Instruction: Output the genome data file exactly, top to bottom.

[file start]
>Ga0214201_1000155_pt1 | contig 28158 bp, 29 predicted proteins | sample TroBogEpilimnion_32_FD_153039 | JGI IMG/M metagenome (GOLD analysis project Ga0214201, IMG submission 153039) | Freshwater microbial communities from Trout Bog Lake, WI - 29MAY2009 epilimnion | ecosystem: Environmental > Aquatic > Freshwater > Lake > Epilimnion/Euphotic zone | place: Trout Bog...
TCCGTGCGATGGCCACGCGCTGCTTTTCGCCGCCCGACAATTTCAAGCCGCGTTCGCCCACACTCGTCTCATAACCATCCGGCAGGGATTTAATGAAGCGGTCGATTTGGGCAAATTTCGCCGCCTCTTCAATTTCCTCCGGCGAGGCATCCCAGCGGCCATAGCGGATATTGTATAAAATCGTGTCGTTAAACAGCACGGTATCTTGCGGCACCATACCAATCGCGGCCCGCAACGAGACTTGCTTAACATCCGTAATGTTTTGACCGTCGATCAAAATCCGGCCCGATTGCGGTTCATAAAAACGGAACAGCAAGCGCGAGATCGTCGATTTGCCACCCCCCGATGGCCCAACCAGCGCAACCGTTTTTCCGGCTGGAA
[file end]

>Ga0214201_1000155_pt1 | contig 28158 bp, 29 predicted proteins | sample TroBogEpilimnion_32_FD_153039 | JGI IMG/M metagenome (GOLD analysis project Ga0214201, IMG submission 153039) | Freshwater microbial communities from Trout Bog Lake, WI - 29MAY2009 epilimnion | ecosystem: Environmental > Aquatic > Freshwater > Lake > Epilimnion/Euphotic zone | place: Trout Bog...
TCCGTGCGATGGCCACGCGCTGCTTTTCGCCGCCCGACAATTTCAAGCCGCGTTCGCCCACACTCGTCTCATAACCATCCGGCAGGGATTTAATGAAGCGGTCGATTTGGGCAAATTTCGCCGCCTCTTCAATTTCCTCCGGCGAGGCATCCCAGCGGCCATAGCGGATATTGTATAAAATCGTGTCGTTAAACAGCACGGTATCTTGCGGCACCATACCAATCGCGGCCCGCAACGAGACTTGCTTAACATCCGTAATGTTTTGACCGTCGATCAAAATCCGGCCCGATTGCGGTTCATAAAAACGGAACAGCAAGCGCGAGATCGTCGATTTGCCACCCCCCGATGGCCCAACCAGCGCAACCGTTTTTCCGGCTGGAA